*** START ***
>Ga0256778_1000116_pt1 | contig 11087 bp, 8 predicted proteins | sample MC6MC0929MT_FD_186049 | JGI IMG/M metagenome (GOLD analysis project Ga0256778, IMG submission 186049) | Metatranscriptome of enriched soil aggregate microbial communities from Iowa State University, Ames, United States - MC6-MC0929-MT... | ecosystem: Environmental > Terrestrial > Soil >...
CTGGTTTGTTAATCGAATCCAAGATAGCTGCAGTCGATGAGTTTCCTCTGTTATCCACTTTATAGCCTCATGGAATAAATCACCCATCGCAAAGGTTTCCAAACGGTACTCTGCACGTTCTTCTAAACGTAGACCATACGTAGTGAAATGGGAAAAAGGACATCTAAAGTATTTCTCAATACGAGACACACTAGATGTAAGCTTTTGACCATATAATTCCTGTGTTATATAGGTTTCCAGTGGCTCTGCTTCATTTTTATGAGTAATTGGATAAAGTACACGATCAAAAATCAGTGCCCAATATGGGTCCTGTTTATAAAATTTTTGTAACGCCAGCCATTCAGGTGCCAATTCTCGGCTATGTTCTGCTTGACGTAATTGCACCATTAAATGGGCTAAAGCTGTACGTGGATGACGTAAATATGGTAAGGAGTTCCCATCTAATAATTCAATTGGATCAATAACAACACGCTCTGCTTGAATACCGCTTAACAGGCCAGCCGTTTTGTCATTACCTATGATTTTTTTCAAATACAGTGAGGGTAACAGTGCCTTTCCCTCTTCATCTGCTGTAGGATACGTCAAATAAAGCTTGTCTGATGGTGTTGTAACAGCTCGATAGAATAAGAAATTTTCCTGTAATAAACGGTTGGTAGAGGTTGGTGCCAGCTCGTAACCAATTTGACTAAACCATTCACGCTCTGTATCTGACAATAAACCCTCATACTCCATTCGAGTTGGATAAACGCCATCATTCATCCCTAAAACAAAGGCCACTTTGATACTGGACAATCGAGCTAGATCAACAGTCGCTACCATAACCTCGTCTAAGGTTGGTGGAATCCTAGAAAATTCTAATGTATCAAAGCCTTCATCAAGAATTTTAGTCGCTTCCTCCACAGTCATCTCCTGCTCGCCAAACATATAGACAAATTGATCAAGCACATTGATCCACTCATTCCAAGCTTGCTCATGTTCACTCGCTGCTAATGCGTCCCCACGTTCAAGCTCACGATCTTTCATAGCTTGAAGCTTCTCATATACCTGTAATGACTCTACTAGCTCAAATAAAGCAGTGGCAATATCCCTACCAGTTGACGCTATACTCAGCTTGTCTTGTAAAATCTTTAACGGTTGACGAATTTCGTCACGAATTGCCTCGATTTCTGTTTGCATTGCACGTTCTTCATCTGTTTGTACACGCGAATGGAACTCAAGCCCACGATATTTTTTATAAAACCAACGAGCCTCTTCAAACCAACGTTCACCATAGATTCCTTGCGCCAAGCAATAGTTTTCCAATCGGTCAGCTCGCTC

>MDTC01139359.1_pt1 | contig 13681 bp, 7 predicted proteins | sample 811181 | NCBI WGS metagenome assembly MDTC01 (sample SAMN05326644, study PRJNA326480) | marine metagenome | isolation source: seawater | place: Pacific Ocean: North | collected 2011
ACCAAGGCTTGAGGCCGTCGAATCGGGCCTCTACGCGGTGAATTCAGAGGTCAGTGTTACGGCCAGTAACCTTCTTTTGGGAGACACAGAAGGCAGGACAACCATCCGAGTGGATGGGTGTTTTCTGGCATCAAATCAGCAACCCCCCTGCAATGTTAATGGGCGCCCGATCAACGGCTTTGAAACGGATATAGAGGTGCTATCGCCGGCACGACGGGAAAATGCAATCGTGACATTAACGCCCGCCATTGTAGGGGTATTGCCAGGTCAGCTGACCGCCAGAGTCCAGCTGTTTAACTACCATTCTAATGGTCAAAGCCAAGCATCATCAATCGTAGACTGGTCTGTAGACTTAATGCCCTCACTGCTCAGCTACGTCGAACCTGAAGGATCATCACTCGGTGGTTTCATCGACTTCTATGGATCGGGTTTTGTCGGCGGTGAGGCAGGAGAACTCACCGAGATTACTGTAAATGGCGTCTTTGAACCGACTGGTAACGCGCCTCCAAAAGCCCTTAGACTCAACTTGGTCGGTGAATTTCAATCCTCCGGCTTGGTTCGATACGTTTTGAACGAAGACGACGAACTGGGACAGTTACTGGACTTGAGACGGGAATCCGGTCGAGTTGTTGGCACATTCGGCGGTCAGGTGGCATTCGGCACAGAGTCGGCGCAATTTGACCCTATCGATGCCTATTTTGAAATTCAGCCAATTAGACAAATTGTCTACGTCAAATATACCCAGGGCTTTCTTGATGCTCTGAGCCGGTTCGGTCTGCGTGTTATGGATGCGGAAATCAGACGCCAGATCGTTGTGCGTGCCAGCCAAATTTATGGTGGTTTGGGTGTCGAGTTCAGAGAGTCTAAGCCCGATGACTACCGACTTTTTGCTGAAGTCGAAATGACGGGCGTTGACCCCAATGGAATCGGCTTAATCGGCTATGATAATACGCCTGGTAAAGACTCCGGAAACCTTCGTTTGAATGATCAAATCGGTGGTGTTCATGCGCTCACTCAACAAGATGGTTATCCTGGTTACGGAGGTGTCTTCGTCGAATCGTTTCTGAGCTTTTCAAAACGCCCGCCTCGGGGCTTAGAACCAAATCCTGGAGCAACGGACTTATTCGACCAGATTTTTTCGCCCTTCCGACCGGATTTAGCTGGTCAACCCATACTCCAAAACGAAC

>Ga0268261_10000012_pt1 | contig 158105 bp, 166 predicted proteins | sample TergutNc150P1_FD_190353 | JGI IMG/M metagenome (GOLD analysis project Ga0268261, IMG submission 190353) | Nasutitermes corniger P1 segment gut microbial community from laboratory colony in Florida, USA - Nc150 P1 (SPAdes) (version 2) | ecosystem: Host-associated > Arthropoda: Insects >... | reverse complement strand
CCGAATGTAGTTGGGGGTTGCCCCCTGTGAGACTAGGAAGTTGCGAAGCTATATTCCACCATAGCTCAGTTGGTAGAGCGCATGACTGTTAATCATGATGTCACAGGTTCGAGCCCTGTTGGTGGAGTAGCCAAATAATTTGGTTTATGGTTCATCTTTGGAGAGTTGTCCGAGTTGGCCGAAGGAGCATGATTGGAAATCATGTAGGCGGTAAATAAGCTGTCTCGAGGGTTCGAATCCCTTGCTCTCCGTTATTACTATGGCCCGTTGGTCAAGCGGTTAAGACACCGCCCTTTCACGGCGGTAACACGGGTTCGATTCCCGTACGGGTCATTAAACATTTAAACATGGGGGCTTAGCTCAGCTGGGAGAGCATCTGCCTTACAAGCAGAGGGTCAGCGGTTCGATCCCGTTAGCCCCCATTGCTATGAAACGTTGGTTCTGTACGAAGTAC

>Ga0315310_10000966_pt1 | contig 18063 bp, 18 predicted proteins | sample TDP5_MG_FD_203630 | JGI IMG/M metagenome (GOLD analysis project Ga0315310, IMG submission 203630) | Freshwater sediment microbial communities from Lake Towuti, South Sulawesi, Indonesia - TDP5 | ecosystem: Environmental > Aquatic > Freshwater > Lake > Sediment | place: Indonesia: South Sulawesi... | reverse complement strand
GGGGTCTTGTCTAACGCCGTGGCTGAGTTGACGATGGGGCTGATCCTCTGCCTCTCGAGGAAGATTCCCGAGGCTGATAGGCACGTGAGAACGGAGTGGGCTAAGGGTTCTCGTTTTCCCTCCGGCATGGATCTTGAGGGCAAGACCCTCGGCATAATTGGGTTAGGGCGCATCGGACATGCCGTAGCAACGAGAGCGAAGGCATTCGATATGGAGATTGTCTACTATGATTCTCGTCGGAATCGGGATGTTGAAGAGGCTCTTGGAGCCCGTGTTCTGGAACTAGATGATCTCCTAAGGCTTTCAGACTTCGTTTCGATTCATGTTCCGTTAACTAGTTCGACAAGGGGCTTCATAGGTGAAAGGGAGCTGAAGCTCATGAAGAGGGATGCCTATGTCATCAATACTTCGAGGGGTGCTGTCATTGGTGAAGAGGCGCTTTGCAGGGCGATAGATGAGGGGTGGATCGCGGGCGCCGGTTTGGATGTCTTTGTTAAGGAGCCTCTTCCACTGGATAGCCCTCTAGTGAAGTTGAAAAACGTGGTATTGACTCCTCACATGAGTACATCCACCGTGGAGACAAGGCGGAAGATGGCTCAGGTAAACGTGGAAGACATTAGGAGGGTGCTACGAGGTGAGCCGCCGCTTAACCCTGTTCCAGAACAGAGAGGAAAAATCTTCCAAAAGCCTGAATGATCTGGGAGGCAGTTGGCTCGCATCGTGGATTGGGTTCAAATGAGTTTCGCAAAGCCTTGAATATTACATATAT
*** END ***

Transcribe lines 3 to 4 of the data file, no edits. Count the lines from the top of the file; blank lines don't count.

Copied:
>MDTC01139359.1_pt1 | contig 13681 bp, 7 predicted proteins | sample 811181 | NCBI WGS metagenome assembly MDTC01 (sample SAMN05326644, study PRJNA326480) | marine metagenome | isolation source: seawater | place: Pacific Ocean: North | collected 2011
ACCAAGGCTTGAGGCCGTCGAATCGGGCCTCTACGCGGTGAATTCAGAGGTCAGTGTTACGGCCAGTAACCTTCTTTTGGGAGACACAGAAGGCAGGACAACCATCCGAGTGGATGGGTGTTTTCTGGCATCAAATCAGCAACCCCCCTGCAATGTTAATGGGCGCCCGATCAACGGCTTTGAAACGGATATAGAGGTGCTATCGCCGGCACGACGGGAAAATGCAATCGTGACATTAACGCCCGCCATTGTAGGGGTATTGCCAGGTCAGCTGACCGCCAGAGTCCAGCTGTTTAACTACCATTCTAATGGTCAAAGCCAAGCATCATCAATCGTAGACTGGTCTGTAGACTTAATGCCCTCACTGCTCAGCTACGTCGAACCTGAAGGATCATCACTCGGTGGTTTCATCGACTTCTATGGATCGGGTTTTGTCGGCGGTGAGGCAGGAGAACTCACCGAGATTACTGTAAATGGCGTCTTTGAACCGACTGGTAACGCGCCTCCAAAAGCCCTTAGACTCAACTTGGTCGGTGAATTTCAATCCTCCGGCTTGGTTCGATACGTTTTGAACGAAGACGACGAACTGGGACAGTTACTGGACTTGAGACGGGAATCCGGTCGAGTTGTTGGCACATTCGGCGGTCAGGTGGCATTCGGCACAGAGTCGGCGCAATTTGACCCTATCGATGCCTATTTTGAAATTCAGCCAATTAGACAAATTGTCTACGTCAAATATACCCAGGGCTTTCTTGATGCTCTGAGCCGGTTCGGTCTGCGTGTTATGGATGCGGAAATCAGACGCCAGATCGTTGTGCGTGCCAGCCAAATTTATGGTGGTTTGGGTGTCGAGTTCAGAGAGTCTAAGCCCGATGACTACCGACTTTTTGCTGAAGTCGAAATGACGGGCGTTGACCCCAATGGAATCGGCTTAATCGGCTATGATAATACGCCTGGTAAAGACTCCGGAAACCTTCGTTTGAATGATCAAATCGGTGGTGTTCATGCGCTCACTCAACAAGATGGTTATCCTGGTTACGGAGGTGTCTTCGTCGAATCGTTTCTGAGCTTTTCAAAACGCCCGCCTCGGGGCTTAGAACCAAATCCTGGAGCAACGGACTTATTCGACCAGATTTTTTCGCCCTTCCGACCGGATTTAGCTGGTCAACCCATACTCCAAAACGAAC